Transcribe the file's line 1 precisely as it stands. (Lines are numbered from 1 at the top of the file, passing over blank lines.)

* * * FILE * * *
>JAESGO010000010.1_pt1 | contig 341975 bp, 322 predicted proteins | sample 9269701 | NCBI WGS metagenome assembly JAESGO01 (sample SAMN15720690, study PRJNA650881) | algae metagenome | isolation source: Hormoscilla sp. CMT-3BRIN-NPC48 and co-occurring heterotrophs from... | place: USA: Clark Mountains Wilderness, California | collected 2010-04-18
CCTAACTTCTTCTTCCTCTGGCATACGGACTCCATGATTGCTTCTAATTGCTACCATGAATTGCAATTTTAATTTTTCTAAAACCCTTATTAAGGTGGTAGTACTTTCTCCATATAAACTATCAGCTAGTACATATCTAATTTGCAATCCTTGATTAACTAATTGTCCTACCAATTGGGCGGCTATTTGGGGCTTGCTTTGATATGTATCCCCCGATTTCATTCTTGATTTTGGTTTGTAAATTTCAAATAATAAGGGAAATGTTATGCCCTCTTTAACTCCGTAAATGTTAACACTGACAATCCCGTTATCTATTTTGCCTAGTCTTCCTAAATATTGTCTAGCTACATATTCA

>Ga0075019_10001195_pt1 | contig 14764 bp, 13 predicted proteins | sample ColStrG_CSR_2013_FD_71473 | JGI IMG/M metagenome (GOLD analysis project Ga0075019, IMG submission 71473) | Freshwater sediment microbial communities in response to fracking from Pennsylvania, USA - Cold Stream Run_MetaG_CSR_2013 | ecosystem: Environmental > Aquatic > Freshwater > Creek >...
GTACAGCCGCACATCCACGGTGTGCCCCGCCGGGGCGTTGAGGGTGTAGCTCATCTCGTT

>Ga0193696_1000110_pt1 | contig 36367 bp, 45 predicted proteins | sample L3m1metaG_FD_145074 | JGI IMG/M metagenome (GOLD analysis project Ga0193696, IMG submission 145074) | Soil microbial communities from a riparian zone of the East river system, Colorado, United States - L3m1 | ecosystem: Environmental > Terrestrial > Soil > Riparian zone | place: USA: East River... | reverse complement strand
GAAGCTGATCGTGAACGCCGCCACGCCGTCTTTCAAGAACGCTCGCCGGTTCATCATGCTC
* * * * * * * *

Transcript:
>JAESGO010000010.1_pt1 | contig 341975 bp, 322 predicted proteins | sample 9269701 | NCBI WGS metagenome assembly JAESGO01 (sample SAMN15720690, study PRJNA650881) | algae metagenome | isolation source: Hormoscilla sp. CMT-3BRIN-NPC48 and co-occurring heterotrophs from... | place: USA: Clark Mountains Wilderness, California | collected 2010-04-18